Construction workers go to work too ill to perform says survey


New research from a trade insurance specialist shows that more than 90% of construction workers polled admitted that they had previously arrived at a job despite knowing for sure that they were too ill or injured to work to standard required.

The survey, carried out by, polled a total of 2,384 participants, each aged 25 and over who had been working in the construction sector, within a variety of different industries, for the past five years.

Respondents were selected from an equal spread of different UK regions and suggested that the worries of not being able to make ends meet, support loved ones and pay the bills mean that the majority of British construction workers have previously continued with employment, despite knowing that they were too ill or injured to complete work to a high enough standard.

Those whom took part in the survey were asked if they’d ever been guilty of arriving at work despite suffering with an illness or injury that they knew would make it impossible for them to work to a high enough standard, to which the vast majority of respondents (91%) admitted they had done this at least once before.

Participants were then given a list of answers and asked to pick all those which applied to them to explain their determination to work despite not being in fit health, with the most common answers being given as follows:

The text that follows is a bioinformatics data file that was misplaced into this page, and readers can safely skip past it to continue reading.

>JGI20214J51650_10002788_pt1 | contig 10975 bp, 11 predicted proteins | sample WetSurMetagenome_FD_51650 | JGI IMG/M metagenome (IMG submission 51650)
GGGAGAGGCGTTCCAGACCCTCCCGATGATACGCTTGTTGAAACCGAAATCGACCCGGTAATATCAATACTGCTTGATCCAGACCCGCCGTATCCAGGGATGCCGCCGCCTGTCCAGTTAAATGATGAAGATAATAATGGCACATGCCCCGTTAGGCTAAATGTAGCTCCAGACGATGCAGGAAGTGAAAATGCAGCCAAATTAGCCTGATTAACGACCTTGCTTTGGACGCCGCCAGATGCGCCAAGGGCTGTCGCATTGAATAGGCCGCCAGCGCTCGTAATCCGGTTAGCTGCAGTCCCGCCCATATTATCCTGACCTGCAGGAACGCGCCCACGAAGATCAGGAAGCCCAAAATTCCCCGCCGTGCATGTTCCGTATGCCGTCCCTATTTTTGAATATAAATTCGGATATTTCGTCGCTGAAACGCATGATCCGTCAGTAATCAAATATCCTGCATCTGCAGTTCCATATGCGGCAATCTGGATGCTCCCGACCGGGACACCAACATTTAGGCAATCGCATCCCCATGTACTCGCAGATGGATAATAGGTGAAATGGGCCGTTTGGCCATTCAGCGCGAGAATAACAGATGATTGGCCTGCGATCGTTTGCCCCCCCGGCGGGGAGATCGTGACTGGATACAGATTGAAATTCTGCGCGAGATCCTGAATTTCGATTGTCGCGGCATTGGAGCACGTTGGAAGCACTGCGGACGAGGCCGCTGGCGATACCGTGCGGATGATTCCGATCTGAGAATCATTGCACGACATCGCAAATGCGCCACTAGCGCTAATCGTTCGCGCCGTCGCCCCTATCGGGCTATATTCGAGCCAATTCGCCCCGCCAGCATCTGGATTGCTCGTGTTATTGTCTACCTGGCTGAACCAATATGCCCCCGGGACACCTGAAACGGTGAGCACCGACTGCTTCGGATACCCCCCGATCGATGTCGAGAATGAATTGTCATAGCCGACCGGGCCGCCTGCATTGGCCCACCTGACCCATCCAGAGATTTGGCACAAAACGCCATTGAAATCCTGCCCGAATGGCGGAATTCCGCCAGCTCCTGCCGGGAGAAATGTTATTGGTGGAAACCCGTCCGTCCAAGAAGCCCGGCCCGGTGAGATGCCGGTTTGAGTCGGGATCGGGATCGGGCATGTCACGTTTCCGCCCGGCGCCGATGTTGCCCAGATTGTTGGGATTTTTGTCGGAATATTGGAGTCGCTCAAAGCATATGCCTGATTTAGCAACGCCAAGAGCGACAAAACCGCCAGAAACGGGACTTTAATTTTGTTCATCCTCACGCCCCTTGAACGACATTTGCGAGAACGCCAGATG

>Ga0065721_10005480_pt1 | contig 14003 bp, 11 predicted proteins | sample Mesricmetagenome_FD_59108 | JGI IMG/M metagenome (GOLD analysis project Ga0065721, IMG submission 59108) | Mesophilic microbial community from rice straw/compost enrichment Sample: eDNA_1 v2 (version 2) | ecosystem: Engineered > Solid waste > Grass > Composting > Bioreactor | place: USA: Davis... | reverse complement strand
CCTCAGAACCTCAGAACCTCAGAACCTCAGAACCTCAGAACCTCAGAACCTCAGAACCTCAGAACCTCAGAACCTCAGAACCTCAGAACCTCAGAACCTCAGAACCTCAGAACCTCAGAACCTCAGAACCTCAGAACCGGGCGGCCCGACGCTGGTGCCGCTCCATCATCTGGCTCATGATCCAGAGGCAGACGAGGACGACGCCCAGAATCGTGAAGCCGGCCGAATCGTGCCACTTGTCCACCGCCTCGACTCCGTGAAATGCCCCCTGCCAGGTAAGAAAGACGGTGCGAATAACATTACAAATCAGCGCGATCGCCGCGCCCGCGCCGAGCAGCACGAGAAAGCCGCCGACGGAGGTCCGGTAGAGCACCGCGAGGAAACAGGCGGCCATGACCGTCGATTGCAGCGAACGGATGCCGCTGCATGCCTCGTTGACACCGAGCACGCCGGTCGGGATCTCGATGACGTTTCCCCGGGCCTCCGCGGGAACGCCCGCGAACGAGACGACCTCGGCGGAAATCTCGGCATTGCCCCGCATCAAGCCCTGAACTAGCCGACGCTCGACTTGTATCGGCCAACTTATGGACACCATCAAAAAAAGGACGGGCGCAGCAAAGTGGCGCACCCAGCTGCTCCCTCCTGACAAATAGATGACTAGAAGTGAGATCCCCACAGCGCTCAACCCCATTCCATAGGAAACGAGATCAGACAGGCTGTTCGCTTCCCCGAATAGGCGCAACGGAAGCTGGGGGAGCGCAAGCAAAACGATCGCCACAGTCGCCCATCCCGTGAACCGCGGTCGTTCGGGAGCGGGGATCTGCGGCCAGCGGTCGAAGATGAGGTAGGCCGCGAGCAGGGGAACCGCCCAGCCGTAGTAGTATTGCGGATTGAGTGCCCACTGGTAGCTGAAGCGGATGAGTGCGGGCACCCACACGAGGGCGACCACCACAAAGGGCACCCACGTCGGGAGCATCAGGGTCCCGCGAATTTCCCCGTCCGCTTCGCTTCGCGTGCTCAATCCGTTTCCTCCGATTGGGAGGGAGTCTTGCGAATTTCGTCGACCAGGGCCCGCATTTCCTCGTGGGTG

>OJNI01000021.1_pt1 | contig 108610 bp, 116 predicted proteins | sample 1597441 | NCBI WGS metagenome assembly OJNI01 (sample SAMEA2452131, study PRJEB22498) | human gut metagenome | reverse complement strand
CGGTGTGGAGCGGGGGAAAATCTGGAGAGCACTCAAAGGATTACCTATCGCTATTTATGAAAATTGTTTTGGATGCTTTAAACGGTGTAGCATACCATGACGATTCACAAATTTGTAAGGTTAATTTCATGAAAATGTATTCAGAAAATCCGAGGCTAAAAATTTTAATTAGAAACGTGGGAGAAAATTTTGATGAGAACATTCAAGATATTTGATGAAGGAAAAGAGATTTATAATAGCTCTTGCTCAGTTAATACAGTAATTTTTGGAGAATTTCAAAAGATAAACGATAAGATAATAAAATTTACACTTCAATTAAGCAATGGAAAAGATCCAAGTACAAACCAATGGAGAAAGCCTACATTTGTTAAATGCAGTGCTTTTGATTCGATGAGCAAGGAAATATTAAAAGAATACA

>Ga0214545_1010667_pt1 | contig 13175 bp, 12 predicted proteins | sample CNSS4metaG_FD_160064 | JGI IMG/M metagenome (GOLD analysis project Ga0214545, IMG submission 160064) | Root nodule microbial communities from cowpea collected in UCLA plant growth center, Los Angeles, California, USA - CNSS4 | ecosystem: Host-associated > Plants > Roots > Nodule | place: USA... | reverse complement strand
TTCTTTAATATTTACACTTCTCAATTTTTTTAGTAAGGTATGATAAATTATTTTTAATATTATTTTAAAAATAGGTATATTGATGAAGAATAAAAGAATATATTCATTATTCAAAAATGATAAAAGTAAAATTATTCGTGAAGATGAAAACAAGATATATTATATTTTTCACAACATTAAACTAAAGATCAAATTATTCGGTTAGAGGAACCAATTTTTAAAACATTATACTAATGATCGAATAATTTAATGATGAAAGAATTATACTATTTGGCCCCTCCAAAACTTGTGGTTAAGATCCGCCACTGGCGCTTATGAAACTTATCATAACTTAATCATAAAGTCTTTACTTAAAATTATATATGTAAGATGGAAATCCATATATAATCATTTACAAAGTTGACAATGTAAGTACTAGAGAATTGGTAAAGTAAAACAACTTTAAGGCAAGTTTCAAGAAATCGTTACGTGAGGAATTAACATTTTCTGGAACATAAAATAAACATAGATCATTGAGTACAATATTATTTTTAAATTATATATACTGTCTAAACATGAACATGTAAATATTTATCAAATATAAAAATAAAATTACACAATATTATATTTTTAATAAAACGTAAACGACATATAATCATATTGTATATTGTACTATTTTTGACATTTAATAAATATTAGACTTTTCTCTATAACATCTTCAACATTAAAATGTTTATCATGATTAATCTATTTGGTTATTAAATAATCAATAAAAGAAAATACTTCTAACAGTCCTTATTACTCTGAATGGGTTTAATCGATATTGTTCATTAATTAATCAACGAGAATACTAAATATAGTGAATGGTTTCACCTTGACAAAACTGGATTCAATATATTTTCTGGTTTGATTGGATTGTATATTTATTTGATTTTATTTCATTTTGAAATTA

“I needed to make sure I earned enough to pay my bills” (72%)
“I didn’t appreciate how ill I was until I arrived at work” (61%)
“I didn’t want to risk losing my job by getting sick” (53%)
“I didn’t want younger colleagues to think I was getting too old for the job” (21%)
“I thought being at work would make me feel more healthy” (14%)

The results also suggest that (based on the answers of those surveyed) almost half of construction workers (47%) are not entitled to payment from an employer if they sustained an injury or illness due to being freelance, contracted and / or self-employed. A further 21% of respondents admitted that they were unsure of the sick pay rules in place with their current employer.

Lyndon Wood, CEO and founder of, commented: “Whilst it may be easier for those working in office-based jobs to ‘power through’ and continue to work whilst struck down with illness or injury; for those working in the high-pressured and manual construction sector, it is going to have a harsher effect and be far harder to keep going. As a result, it’s extremely worrying to see the results of this study.

“Not only are those willing to work when ill clearly anxious about keeping their jobs and worried about potential replacement, they also make sure their families don’t suffer as a result of their personal situation. Perhaps these results indicate that more needs to be done when it comes to helping hardworking individuals feel secure in their employment after years of dedicated service to a particular industry.”

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